Journal article

Quantification of epitope abundance reveals the effect of direct and cross-presentation on influenza CTL responses

Ting Wu, Jing Guan, Andreas Handel, David C Tscharke, John Sidney, Alessandro Sette, Linda M Wakim, Xavier YX Sng, Paul G Thomas, Nathan P Croft, Anthony W Purcell, Nicole L La Gruta

NATURE COMMUNICATIONS | NATURE PUBLISHING GROUP | Published : 2019

Abstract

The magnitude of T cell responses to infection is a function of the naïve T cell repertoire combined with the context and duration of antigen presentation. Using mass spectrometry, we identify and quantify 21 class 1 MHC-restricted influenza A virus (IAV)-peptides following either direct or cross-presentation. All these peptides, including seven novel epitopes, elicit T cell responses in infected C57BL/6 mice. Directly presented IAV epitopes maintain their relative abundance across distinct cell types and reveal a broad range of epitope abundances. In contrast, cross-presented epitopes are more uniform in abundance. We observe a clear disparity in the abundance of the two key immunodominant ..

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University of Melbourne Researchers

Grants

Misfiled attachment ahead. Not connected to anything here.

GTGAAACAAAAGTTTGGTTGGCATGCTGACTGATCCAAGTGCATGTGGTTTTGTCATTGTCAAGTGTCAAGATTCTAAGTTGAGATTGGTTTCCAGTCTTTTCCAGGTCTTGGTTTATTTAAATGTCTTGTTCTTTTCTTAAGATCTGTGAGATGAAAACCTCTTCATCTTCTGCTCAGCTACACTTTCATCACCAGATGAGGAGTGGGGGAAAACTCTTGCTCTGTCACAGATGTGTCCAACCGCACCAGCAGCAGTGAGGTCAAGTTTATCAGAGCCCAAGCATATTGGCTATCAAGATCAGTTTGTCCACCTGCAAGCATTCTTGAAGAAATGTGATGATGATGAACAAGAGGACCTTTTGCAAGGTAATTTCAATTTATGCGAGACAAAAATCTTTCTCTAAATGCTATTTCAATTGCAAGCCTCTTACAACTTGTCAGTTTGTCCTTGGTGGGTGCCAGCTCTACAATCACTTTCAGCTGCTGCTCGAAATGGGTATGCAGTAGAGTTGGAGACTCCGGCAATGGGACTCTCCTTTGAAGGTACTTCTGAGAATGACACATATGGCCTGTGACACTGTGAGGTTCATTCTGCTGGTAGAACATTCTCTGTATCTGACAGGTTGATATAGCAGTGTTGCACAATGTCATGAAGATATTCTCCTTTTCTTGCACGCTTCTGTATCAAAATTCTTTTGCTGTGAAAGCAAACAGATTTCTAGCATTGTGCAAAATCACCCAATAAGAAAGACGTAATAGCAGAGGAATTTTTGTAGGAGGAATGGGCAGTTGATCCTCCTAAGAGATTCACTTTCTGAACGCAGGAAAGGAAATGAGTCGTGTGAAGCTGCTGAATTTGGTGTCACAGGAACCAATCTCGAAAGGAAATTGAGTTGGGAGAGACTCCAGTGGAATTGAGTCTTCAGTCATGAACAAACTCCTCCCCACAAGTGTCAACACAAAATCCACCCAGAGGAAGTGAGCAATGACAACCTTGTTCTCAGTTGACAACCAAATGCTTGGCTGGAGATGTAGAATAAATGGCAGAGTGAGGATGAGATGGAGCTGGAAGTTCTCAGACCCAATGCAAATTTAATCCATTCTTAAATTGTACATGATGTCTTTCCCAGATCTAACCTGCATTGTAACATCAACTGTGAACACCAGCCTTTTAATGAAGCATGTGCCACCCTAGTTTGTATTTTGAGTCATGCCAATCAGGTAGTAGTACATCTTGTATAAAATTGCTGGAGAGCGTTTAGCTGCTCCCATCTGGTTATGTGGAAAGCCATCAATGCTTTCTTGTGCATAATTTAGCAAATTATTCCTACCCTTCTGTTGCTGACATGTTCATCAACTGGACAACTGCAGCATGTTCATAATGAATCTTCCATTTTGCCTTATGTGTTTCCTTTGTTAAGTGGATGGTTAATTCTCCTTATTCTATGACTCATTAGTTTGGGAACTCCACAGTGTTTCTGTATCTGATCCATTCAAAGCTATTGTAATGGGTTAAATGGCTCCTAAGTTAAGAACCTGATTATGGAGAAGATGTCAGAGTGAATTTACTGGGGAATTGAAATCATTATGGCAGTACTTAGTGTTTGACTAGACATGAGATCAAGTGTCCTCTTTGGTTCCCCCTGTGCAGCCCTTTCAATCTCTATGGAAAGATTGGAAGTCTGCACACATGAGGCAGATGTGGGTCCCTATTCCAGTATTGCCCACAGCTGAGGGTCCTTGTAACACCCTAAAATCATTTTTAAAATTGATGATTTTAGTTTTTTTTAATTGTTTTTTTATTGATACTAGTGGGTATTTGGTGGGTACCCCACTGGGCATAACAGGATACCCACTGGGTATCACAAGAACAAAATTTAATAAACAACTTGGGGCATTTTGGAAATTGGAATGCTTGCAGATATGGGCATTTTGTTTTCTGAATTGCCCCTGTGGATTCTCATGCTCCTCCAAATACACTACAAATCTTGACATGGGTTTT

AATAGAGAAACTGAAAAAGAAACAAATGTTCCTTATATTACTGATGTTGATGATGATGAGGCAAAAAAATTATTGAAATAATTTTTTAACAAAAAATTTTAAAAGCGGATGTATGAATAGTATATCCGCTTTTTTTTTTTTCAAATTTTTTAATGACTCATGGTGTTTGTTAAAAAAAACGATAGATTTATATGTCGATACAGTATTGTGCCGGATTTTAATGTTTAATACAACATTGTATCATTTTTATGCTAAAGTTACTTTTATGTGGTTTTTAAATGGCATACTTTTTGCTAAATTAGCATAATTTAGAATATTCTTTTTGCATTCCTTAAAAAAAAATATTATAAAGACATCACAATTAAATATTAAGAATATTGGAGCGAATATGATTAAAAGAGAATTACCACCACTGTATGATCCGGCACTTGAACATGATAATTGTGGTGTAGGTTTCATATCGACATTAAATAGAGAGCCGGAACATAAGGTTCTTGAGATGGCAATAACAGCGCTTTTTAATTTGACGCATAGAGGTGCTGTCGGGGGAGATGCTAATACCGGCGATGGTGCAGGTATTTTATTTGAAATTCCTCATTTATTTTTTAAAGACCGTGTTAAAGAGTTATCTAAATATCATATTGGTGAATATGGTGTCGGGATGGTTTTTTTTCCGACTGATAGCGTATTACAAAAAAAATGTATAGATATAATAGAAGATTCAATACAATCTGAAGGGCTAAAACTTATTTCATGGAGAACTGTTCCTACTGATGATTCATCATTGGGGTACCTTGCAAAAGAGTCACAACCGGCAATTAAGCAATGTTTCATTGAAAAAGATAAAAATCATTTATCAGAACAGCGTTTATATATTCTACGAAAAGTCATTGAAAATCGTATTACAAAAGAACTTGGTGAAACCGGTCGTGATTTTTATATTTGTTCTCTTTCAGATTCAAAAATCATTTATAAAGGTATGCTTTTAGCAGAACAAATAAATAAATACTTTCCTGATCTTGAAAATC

Awarded by Australian Research Council (ARC)


Awarded by National Health and Medical Research Council (NHMRC) Program


Awarded by NHMRC


Awarded by NIH/NIAID


Awarded by NATIONAL INSTITUTE OF ALLERGY AND INFECTIOUS DISEASES


Funding Acknowledgements

We thank Stephen J. Turner and Jamie Rossjohn for critical reading of the manuscript, Lukasz Kedzierski and Claerwen Jones for technical assistance, and staff at Monash University flow cytometry, biomedical proteomics and animal core facilities. We thank Dr. Ken Rock for provision of DC2.4 cells and Dr. Acha-Orbea for provision of Mutu DCs. This work was supported by a Sylvia and Charles Viertel Senior Medical Research Fellowship, an Australian Research Council (ARC) Future Fellowship FT170100174, and a National Health and Medical Research Council (NHMRC) Program grant APP1071916 (to N.L.L.G.), an NHMRC Principal Research Fellowship APP1137739 (to A.W.P.), an NHMRC Senior Research Fellowship APP1104329 (to D.C.T.) and an NHMRC Project grant APP1084283 (to A.W.P., N.P.C.,and D.C.T.). A. H.and P.G.T. were partially supported by NIH/NIAID grant U19AI117891.